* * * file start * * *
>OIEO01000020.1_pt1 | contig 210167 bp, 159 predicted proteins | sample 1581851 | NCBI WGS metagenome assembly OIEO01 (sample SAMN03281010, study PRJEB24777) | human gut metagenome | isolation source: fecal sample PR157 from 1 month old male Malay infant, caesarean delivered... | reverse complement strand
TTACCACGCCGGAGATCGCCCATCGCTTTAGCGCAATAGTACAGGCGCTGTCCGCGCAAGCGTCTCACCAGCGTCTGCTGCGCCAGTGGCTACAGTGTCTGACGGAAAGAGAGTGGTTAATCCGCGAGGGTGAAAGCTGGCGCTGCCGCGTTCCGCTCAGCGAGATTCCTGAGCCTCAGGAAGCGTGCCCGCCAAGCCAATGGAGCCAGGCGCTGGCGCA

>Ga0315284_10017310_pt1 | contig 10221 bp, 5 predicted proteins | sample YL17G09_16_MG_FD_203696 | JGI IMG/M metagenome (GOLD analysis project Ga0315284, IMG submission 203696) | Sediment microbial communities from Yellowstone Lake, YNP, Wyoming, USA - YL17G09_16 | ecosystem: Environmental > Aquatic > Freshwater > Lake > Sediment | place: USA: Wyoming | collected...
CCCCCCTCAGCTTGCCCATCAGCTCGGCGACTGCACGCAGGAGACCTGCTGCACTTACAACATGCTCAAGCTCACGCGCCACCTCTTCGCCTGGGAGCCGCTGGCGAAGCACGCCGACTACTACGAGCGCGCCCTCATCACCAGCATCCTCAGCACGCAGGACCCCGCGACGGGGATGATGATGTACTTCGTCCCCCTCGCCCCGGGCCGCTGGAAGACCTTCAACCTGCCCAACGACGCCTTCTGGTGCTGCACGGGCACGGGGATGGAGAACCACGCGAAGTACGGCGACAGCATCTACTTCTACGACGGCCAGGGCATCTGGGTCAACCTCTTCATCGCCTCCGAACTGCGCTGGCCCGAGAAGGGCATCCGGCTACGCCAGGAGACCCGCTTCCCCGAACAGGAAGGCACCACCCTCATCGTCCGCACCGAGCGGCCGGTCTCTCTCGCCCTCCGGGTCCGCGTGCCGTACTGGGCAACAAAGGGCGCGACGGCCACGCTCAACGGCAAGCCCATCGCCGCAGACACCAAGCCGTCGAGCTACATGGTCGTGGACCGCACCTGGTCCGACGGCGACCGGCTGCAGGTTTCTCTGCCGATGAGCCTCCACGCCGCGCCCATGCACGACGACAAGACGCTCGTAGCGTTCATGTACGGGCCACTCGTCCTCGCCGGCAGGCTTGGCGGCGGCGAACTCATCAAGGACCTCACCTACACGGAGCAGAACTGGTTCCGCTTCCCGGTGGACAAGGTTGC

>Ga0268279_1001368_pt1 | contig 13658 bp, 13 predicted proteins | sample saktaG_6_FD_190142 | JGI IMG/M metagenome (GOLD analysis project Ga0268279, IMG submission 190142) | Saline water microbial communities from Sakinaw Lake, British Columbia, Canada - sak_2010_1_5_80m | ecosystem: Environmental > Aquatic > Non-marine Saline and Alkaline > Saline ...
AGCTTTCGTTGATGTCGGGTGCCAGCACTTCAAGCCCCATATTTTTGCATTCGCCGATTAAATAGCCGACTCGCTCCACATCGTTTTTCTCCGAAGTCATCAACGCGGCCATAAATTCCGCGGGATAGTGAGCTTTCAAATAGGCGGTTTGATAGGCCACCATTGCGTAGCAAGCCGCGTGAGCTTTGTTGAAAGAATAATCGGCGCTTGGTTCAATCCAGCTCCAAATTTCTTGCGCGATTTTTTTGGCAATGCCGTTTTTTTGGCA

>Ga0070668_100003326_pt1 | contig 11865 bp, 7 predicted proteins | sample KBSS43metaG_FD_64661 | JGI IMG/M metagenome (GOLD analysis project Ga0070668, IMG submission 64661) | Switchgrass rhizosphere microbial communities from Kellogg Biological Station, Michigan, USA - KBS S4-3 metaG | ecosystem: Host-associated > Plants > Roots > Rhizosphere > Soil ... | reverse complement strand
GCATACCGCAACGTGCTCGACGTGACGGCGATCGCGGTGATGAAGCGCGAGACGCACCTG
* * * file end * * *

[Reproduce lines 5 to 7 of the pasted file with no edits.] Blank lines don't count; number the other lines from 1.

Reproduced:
>Ga0268279_1001368_pt1 | contig 13658 bp, 13 predicted proteins | sample saktaG_6_FD_190142 | JGI IMG/M metagenome (GOLD analysis project Ga0268279, IMG submission 190142) | Saline water microbial communities from Sakinaw Lake, British Columbia, Canada - sak_2010_1_5_80m | ecosystem: Environmental > Aquatic > Non-marine Saline and Alkaline > Saline ...
AGCTTTCGTTGATGTCGGGTGCCAGCACTTCAAGCCCCATATTTTTGCATTCGCCGATTAAATAGCCGACTCGCTCCACATCGTTTTTCTCCGAAGTCATCAACGCGGCCATAAATTCCGCGGGATAGTGAGCTTTCAAATAGGCGGTTTGATAGGCCACCATTGCGTAGCAAGCCGCGTGAGCTTTGTTGAAAGAATAATCGGCGCTTGGTTCAATCCAGCTCCAAATTTCTTGCGCGATTTTTTTGGCAATGCCGTTTTTTTGGCA

>Ga0070668_100003326_pt1 | contig 11865 bp, 7 predicted proteins | sample KBSS43metaG_FD_64661 | JGI IMG/M metagenome (GOLD analysis project Ga0070668, IMG submission 64661) | Switchgrass rhizosphere microbial communities from Kellogg Biological Station, Michigan, USA - KBS S4-3 metaG | ecosystem: Host-associated > Plants > Roots > Rhizosphere > Soil ... | reverse complement strand